SmartBay Environmental Monitoring System Installed in Galway Bay

Mace Head Buoy and Deer Island sunlightA series of yellow floating buoys - the first elements of a revolutionary new environmental monitoring system called SmartBay – were installed this week (Monday 14th July) in Galway Bay. The network is being developed by the Marine Institute as the first phase of a unique environmental test and demonstration platform.


Preparing a SmartBay Buoy at Rossaveal, Co. Galway

SmartBay Bouy at Rossaveal

Photograph of SmartBay Bouy

SmartBay Buoy ready to tow to its mooring in Galway Bay

(Photo Phil Trickett)


The system is being developed in collaboration with the Environmental Protection Agency (EPA), Enterprise Ireland, the third level sector and other agencies. SmartBay will be a test-bed for the development of new environmental technologies and services and will involve a growing series of partnerships with Irish and overseas industries. In the first phase computer giant IBM will collaborate with the Marine Institute in developing new ways to collect, process and deliver environmental information.  

Each SmartBay buoy supports an array of advanced ocean sensors to collect and transmit real time information on ocean conditions that will benefit scientists, commercial fishermen, fish farmers, environmental monitoring agencies and the general public. They were developed for the Marine Institute by the award-winning Dublin based company TechWorks Marine and complement the existing network of weather buoys, moored further offshore at six locations around the coast. The information the new bouys provide, which previously could only be collected by going to sea, will be beamed by radio to the Marine Institute’s headquarters at Oranmore. There it will be analysed and used to guide coastal zone management plans, advice for commercial fishermen, fish farmers and water users of all kinds.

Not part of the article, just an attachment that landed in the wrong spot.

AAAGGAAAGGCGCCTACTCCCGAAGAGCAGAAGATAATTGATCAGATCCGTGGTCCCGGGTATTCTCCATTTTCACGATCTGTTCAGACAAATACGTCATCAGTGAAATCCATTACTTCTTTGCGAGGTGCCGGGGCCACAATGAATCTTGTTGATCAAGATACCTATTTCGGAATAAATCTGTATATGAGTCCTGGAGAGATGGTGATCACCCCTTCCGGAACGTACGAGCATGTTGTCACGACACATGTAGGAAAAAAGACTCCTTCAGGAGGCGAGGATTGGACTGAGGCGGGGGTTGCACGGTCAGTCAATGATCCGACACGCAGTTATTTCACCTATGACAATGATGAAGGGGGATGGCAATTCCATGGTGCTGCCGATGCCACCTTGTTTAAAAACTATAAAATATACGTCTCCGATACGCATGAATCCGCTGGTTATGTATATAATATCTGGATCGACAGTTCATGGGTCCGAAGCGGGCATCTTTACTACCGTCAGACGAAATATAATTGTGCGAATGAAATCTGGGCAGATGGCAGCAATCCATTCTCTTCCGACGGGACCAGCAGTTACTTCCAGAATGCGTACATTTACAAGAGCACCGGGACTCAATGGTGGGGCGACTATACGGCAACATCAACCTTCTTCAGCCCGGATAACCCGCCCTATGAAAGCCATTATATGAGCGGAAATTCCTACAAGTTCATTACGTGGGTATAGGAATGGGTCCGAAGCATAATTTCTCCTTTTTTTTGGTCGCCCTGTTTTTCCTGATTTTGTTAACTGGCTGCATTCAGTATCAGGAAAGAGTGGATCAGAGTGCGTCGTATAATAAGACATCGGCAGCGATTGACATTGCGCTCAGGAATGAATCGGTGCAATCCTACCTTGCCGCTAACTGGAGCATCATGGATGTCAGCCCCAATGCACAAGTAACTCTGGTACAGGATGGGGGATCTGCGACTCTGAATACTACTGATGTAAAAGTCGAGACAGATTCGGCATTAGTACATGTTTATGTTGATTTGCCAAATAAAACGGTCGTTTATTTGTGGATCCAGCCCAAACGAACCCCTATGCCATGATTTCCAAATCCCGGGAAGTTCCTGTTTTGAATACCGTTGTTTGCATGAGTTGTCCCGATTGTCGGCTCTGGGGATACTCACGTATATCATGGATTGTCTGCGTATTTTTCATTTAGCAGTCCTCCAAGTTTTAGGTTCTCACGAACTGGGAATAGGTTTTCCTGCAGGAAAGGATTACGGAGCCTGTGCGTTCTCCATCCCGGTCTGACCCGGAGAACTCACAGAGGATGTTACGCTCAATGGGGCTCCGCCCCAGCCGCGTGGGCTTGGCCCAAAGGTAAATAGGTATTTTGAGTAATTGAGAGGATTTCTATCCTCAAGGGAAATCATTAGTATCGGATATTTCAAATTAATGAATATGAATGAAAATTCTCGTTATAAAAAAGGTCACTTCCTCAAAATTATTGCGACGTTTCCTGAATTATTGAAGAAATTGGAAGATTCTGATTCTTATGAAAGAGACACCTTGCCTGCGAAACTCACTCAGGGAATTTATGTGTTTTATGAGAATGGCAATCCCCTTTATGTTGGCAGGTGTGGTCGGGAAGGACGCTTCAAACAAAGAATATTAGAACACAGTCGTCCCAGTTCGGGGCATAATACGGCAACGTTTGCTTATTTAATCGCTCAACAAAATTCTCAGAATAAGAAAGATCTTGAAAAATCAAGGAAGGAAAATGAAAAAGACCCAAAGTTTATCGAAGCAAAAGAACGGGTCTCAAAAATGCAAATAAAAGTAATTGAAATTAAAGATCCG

The midbay buoy and tender Triona

 Picture of midbay buoy and tender

“The beauty of SmartBay is that, for the first time in history, we can monitor a wide range of ocean conditions on a twenty-four hour basis from the screen of a laptop computer,” said James Ryan, who supervised the placement of the SmartBay system last week for the Marine Institute. “This opens up a wide range of possibilities for early warning systems for pollution, the study of fish and shellfish stocks, the prediction of harmful algal blooms, dangerously high waves and even the long term shifts in ocean conditions that may be induced by global climate change. It really is a revolution in ocean science and we’re extremely proud that Galway Bay, which is the home of the Marine Institute, has been selected as the pioneer site for this revolutionary technology.”

Mace Head Bouy

The Mace Head buoy and the Twelve Pins

SmartBay is also the test bed for a much more ambitious project to extend these  systems out over Ireland’s continental shelf and down into the sunless depths of the abyssal ocean plain some three and a half kilometres below the surface.  

Plans between the Marine Institute and IBM also include a scheme to incorporate the information collected by SmartBay into web-based lesson plans for schools in the Galway area, offering them a unique window into the underwater world.  

(all photos by James Ryan, Marine Institute unless otherwise stated)